Give a Black boy a ball, and he’s destined for greatness. Give a Black boy a book…
Tragic isn’t it? That many of us had the same thought just now, or no thought at all? Unfortunately, most of us have been conditioned to see Black folks as athletes and entertainers, which are aspects of society that are key to our leisure, but not as lawmakers, engineers or students — the backbone of what makes society possible.
Let me first make it clear that Black folks who follow their dreams and become key influential figures of society are awe-inspiring, and I am tremendously proud of those of my community who ascend to such positions, considering that 200 years ago this was almost unheard of.
So then what does it mean when society wants and desires nothing but our incredible talent and finds our intellect, perspective, work ethic and existence nonessential, and frankly, unwanted?
I’ve lived this experience. Playing basketball (and being good at it) was the way to be accepted by the other Black boys at my elementary school. But I wasn’t all that great — I loved the game, but I also loved to read. While kids were outside practicing and playing, I was trying to accomplish the goal of reading all the books in the classroom library.
It wasn’t too long before the way I played and even the way I talked became a point of ridicule and bullying for the white kids who’d already begun to stereotype me (“You’re Black, shouldn’t you be good at basketball?”), as well as for the Black kids who did not hide their shame. I felt trapped for not fitting the sociocultural boundaries imposed onto me by friend and foe alike.
This issue started at an early age for me, and it affects all of us. We are bombarded with this mentality so much that we do it to ourselves. Black students see doctors and lawyers in their textbooks, but none of them are Black. None of their teachers are Black. They learn about scientists with difficult names, the founding fathers (minus their slave holdings), the poets of Europe and the philosophers of Greece — and none of them are Black. And until most recently, none of our country’s presidents have been Black.
A Black student then goes home, and after finishing their homework, sits to watch football with their father and sees that everyone on the television screen looks just like them.
Before long, both social norms and the exposure we have of what we see around us inform our consciousness and subconsciousness. Black and white students alike see Black students who are good at math as an anomaly. Black and white students alike, upon hearing that a Black student wants to be the president or a lawyer, believe that those careers are a little too far-reaching. Black and white students alike think the Black boy passing his vocabulary quizzes suddenly “talks too white.”
Does anyone else see the absurdity of having to speak or act in a certain way because of a forcefully inadequate box of vocabulary words that’s assigned to my race? My vocabulary does not stop where another person’s starts, and the knowledge that I partake in and absorb has no race affiliated with it. My talents stretch beyond my athletic capability or my vocals (but respect those talents regardless, for they are additive to my greatness). No one gets to define my Blackness — whether you are Black or otherwise — but me.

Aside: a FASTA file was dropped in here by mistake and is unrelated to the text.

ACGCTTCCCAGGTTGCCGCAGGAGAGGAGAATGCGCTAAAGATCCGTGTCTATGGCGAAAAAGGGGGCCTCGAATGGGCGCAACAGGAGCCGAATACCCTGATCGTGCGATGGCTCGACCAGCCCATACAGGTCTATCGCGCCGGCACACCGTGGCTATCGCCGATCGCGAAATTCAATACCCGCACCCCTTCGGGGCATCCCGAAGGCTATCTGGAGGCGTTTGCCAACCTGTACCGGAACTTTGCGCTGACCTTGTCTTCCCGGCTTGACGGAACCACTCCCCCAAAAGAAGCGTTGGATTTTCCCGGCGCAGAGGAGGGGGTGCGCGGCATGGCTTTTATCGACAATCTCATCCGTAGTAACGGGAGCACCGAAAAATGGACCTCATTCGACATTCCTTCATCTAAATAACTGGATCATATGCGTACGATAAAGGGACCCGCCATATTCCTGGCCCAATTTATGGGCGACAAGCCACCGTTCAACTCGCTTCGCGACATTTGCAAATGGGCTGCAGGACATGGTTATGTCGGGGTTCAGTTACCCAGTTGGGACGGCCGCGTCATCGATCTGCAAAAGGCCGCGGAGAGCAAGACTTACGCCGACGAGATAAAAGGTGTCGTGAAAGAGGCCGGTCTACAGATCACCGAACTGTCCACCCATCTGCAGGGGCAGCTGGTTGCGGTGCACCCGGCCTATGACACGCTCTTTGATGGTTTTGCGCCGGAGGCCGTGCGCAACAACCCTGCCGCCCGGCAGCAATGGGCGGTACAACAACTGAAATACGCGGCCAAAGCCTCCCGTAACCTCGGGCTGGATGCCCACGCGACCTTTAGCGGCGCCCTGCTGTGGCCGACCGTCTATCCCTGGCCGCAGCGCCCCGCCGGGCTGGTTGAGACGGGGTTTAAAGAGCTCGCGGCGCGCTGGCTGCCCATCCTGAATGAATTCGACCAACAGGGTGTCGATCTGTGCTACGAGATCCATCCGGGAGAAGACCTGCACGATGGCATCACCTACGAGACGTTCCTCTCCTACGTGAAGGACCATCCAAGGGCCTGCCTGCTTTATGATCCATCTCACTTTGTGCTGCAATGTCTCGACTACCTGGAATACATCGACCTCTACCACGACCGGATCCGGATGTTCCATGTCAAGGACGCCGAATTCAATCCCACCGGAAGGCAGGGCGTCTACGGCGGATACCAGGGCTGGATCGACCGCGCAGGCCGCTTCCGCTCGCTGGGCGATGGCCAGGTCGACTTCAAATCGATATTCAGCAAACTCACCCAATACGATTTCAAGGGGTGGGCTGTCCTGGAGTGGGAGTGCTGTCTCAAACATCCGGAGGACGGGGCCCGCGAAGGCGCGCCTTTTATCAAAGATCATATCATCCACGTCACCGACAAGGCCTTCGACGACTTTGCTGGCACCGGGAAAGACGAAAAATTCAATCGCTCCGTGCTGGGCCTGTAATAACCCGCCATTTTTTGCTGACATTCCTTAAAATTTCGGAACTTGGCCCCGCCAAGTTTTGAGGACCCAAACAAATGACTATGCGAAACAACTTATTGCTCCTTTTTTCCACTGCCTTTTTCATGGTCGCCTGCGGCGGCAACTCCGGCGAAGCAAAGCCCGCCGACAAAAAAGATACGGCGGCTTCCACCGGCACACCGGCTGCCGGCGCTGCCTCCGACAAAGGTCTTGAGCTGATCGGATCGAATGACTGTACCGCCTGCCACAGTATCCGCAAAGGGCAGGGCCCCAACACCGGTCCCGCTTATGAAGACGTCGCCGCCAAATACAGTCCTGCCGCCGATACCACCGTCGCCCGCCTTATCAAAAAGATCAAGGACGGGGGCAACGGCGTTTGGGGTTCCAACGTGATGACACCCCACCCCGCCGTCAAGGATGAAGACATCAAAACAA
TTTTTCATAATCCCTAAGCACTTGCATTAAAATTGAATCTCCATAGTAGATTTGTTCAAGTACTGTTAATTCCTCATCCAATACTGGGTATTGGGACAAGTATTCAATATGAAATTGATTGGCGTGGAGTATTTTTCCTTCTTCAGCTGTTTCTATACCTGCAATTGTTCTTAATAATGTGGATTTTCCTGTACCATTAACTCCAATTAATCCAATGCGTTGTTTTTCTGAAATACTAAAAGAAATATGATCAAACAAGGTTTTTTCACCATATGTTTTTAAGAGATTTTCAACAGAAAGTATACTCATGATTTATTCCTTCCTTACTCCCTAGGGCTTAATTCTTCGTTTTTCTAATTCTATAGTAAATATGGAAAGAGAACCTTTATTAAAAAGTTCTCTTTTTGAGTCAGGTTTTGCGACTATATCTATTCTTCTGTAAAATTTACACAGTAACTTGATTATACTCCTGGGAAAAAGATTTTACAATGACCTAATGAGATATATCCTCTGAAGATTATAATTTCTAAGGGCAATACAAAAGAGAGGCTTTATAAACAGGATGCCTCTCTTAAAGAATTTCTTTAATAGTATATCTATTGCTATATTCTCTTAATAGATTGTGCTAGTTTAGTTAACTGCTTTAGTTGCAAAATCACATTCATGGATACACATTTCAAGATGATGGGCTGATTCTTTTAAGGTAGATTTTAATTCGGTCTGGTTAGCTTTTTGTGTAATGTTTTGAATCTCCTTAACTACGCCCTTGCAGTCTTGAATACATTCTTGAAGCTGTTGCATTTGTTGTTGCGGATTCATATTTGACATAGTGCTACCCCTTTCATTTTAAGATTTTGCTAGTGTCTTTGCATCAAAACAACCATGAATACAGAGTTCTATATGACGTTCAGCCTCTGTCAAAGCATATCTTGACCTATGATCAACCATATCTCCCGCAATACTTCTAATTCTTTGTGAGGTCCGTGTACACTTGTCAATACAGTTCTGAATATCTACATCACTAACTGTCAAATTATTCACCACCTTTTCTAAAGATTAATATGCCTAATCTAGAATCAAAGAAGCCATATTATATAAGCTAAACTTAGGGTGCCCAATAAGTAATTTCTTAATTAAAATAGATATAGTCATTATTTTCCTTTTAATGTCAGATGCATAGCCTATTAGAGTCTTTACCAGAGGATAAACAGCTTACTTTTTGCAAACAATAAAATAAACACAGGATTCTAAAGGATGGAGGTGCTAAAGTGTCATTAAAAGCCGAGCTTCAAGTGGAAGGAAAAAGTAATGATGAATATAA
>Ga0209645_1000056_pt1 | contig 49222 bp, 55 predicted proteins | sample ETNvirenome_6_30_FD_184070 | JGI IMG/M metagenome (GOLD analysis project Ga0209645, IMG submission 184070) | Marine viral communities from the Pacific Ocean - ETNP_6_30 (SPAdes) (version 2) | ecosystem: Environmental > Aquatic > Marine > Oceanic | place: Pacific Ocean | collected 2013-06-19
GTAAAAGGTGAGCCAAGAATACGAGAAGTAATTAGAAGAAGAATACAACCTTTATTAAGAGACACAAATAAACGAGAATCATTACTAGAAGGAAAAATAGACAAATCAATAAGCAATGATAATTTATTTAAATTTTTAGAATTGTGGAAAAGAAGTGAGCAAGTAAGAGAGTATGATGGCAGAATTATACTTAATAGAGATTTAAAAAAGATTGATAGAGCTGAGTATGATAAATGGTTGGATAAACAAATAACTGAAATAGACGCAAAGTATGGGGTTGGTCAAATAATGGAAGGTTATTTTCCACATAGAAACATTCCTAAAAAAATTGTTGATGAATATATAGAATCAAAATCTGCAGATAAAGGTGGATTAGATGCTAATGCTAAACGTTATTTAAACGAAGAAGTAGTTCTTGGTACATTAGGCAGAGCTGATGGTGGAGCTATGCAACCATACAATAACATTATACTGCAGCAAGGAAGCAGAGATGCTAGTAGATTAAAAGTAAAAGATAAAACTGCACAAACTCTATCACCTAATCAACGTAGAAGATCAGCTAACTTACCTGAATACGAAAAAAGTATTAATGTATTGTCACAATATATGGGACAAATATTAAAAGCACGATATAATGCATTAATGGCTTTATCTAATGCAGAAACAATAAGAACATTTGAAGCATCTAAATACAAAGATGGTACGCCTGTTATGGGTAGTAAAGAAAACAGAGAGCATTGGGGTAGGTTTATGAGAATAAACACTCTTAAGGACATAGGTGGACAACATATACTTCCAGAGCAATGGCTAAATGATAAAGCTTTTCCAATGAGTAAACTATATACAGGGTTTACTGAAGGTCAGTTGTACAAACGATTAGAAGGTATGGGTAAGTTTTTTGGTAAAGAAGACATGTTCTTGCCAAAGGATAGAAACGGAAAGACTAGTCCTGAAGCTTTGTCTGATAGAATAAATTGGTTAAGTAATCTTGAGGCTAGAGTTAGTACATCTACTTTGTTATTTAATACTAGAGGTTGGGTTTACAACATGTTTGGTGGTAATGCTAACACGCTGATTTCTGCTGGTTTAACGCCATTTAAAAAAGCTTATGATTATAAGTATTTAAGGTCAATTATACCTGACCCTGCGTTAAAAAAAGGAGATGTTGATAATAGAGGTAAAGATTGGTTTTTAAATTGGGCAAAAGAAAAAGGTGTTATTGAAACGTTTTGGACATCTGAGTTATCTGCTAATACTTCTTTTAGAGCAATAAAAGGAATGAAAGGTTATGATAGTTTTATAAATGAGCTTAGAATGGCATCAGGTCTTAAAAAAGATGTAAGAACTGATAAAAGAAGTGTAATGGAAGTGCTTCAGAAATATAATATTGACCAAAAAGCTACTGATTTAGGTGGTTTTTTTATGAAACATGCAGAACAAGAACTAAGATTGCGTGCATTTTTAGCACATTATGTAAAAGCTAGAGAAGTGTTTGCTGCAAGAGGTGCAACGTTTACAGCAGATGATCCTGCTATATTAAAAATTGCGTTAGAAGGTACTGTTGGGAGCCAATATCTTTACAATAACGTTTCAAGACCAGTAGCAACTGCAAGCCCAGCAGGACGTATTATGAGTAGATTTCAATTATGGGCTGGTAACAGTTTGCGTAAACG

This is the gift of entrapment. Black folks get pigeonholed into this stereotype of a tool or accessory for people’s entertainment, but nothing else. We are given the pedestal of nationwide fame and fortune, but as we initiate our God-given agency to use our brain, we are told to stay in our lane. Just look at the public’s reaction to the NFL players entering the political activist arena — they’re met with disdain by white folks who tell them to stick to the football field and complacency by the very Black folks they’re kneeling for.
Regardless of whether the ignorance is coming from a white person or a person of color, the core problem is that what’s equated with intellect and intelligence and creativeness and innovation is whiteness. In other words, if you’re Black, you can’t be a doctor or a lawyer — you lack the capacity.
Black people: We must continue to push back.
We must push back against the collective, imposed hatred on our skin and intellect and further resist the temptation to fall within the oppressor’s colorized, boxed definitions of who we are. We obviously didn’t make these stereotypes on our own — it was internalized into many of us by white oppressors, motivating Black folks to perpetuate such ignorance against our own. But we must push back against the belief that the Black body isn’t useful unless it’s carrying a ball, shaking its ass or filling a prison cell. We are so much more.
I am more than America’s fetishized plaything. I am more than the tune I can carry (and I can carry it, believe me). And I am more than a background character in your leisure. My dreams and ambitions extend so much more beyond the sparkly, golden cage that America imposes on me, and I will relinquish my shackles to flex all of the facets of my being.
Dominick Williams is part of the UC Student Association and works with the EAVP. Cal in Color is The Daily Californian’s weekly column on race.